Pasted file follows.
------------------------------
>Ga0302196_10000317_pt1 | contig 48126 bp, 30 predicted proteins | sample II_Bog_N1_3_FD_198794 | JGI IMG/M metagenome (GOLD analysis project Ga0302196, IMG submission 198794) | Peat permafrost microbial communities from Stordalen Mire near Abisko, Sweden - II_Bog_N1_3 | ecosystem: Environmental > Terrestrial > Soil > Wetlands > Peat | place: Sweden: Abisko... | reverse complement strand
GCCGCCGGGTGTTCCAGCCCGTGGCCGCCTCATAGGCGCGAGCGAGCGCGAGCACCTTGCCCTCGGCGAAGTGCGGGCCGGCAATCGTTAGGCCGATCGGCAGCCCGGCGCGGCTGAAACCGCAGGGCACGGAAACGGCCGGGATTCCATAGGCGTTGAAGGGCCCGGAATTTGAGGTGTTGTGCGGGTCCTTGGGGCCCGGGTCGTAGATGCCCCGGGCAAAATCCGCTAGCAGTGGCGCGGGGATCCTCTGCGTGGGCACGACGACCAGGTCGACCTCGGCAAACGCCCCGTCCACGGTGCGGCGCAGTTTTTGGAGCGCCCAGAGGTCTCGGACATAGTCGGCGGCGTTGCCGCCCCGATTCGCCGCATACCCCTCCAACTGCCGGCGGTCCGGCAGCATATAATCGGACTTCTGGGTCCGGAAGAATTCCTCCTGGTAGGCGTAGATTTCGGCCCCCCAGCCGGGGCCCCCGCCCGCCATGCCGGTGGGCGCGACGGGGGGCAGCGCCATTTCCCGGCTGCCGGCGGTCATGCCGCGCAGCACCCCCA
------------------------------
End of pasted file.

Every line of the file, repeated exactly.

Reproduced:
>Ga0302196_10000317_pt1 | contig 48126 bp, 30 predicted proteins | sample II_Bog_N1_3_FD_198794 | JGI IMG/M metagenome (GOLD analysis project Ga0302196, IMG submission 198794) | Peat permafrost microbial communities from Stordalen Mire near Abisko, Sweden - II_Bog_N1_3 | ecosystem: Environmental > Terrestrial > Soil > Wetlands > Peat | place: Sweden: Abisko... | reverse complement strand
GCCGCCGGGTGTTCCAGCCCGTGGCCGCCTCATAGGCGCGAGCGAGCGCGAGCACCTTGCCCTCGGCGAAGTGCGGGCCGGCAATCGTTAGGCCGATCGGCAGCCCGGCGCGGCTGAAACCGCAGGGCACGGAAACGGCCGGGATTCCATAGGCGTTGAAGGGCCCGGAATTTGAGGTGTTGTGCGGGTCCTTGGGGCCCGGGTCGTAGATGCCCCGGGCAAAATCCGCTAGCAGTGGCGCGGGGATCCTCTGCGTGGGCACGACGACCAGGTCGACCTCGGCAAACGCCCCGTCCACGGTGCGGCGCAGTTTTTGGAGCGCCCAGAGGTCTCGGACATAGTCGGCGGCGTTGCCGCCCCGATTCGCCGCATACCCCTCCAACTGCCGGCGGTCCGGCAGCATATAATCGGACTTCTGGGTCCGGAAGAATTCCTCCTGGTAGGCGTAGATTTCGGCCCCCCAGCCGGGGCCCCCGCCCGCCATGCCGGTGGGCGCGACGGGGGGCAGCGCCATTTCCCGGCTGCCGGCGGTCATGCCGCGCAGCACCCCCA